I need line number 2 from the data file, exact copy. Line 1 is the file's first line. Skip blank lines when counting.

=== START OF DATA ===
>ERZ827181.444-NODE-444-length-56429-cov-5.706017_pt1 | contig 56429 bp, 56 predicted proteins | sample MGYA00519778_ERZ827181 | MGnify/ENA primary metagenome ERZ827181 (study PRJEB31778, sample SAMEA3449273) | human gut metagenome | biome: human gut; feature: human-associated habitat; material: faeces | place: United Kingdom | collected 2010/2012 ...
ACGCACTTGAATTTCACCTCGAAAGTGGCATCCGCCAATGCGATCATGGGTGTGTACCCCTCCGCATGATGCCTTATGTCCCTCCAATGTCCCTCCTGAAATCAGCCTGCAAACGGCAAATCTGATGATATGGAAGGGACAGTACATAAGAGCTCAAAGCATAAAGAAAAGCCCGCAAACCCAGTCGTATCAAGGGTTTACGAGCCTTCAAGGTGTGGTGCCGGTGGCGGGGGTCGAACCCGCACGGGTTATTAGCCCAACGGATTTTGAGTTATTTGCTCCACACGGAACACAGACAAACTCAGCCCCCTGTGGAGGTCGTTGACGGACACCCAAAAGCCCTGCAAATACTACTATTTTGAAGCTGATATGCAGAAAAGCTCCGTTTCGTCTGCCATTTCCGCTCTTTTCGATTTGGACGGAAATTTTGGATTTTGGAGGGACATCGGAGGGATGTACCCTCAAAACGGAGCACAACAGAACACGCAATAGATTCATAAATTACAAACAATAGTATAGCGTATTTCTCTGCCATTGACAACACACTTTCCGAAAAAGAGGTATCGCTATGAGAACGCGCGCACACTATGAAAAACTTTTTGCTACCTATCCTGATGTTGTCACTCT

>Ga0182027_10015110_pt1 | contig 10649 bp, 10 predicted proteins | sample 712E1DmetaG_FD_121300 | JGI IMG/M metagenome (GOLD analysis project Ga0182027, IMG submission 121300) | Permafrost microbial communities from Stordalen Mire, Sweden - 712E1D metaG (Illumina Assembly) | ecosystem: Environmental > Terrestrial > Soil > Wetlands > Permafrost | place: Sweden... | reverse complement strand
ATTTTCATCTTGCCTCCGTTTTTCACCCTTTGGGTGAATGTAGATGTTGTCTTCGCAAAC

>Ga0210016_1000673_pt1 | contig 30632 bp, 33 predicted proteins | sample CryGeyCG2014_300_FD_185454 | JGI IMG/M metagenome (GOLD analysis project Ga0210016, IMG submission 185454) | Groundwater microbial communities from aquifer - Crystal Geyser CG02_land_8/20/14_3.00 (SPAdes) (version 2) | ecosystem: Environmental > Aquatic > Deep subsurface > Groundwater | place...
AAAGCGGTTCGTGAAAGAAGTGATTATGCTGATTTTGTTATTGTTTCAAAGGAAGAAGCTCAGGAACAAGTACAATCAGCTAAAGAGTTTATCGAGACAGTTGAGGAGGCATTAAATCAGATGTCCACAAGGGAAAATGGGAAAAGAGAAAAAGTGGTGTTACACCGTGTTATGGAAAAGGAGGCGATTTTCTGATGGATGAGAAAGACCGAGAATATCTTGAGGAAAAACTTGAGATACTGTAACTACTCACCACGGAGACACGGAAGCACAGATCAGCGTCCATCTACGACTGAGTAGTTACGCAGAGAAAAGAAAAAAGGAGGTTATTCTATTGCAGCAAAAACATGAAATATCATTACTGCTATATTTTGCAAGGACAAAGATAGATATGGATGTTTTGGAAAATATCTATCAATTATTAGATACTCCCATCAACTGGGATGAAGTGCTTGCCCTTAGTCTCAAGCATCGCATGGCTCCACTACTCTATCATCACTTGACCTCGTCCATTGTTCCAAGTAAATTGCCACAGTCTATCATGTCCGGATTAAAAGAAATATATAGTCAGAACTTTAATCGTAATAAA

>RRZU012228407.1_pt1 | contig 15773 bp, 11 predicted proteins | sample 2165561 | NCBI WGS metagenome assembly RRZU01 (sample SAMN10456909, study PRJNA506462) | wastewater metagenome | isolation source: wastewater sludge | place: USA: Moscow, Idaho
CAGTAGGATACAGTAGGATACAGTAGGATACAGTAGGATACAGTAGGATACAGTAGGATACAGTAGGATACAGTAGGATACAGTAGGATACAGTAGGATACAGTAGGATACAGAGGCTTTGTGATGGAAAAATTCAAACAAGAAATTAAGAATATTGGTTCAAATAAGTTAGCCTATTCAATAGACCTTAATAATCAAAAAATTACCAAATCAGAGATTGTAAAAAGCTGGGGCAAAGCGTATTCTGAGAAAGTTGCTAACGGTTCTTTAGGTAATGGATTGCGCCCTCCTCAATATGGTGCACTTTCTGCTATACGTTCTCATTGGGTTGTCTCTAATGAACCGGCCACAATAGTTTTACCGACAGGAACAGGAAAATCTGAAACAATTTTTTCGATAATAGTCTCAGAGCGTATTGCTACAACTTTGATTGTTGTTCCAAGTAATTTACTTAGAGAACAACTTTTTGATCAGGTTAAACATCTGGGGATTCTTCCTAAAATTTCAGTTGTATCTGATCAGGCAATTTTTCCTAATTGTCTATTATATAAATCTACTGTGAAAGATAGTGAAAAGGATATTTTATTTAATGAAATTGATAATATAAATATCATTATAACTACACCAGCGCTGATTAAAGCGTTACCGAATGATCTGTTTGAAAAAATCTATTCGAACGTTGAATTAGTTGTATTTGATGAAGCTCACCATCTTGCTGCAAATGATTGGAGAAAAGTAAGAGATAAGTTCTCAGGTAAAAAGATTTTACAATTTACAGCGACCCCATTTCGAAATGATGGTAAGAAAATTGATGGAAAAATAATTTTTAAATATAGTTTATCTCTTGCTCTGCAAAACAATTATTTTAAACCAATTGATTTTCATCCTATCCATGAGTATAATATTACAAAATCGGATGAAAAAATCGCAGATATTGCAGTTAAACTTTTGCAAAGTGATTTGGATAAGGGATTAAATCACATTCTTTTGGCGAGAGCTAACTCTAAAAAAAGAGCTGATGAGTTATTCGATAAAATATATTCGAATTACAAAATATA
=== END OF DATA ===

ACGCACTTGAATTTCACCTCGAAAGTGGCATCCGCCAATGCGATCATGGGTGTGTACCCCTCCGCATGATGCCTTATGTCCCTCCAATGTCCCTCCTGAAATCAGCCTGCAAACGGCAAATCTGATGATATGGAAGGGACAGTACATAAGAGCTCAAAGCATAAAGAAAAGCCCGCAAACCCAGTCGTATCAAGGGTTTACGAGCCTTCAAGGTGTGGTGCCGGTGGCGGGGGTCGAACCCGCACGGGTTATTAGCCCAACGGATTTTGAGTTATTTGCTCCACACGGAACACAGACAAACTCAGCCCCCTGTGGAGGTCGTTGACGGACACCCAAAAGCCCTGCAAATACTACTATTTTGAAGCTGATATGCAGAAAAGCTCCGTTTCGTCTGCCATTTCCGCTCTTTTCGATTTGGACGGAAATTTTGGATTTTGGAGGGACATCGGAGGGATGTACCCTCAAAACGGAGCACAACAGAACACGCAATAGATTCATAAATTACAAACAATAGTATAGCGTATTTCTCTGCCATTGACAACACACTTTCCGAAAAAGAGGTATCGCTATGAGAACGCGCGCACACTATGAAAAACTTTTTGCTACCTATCCTGATGTTGTCACTCT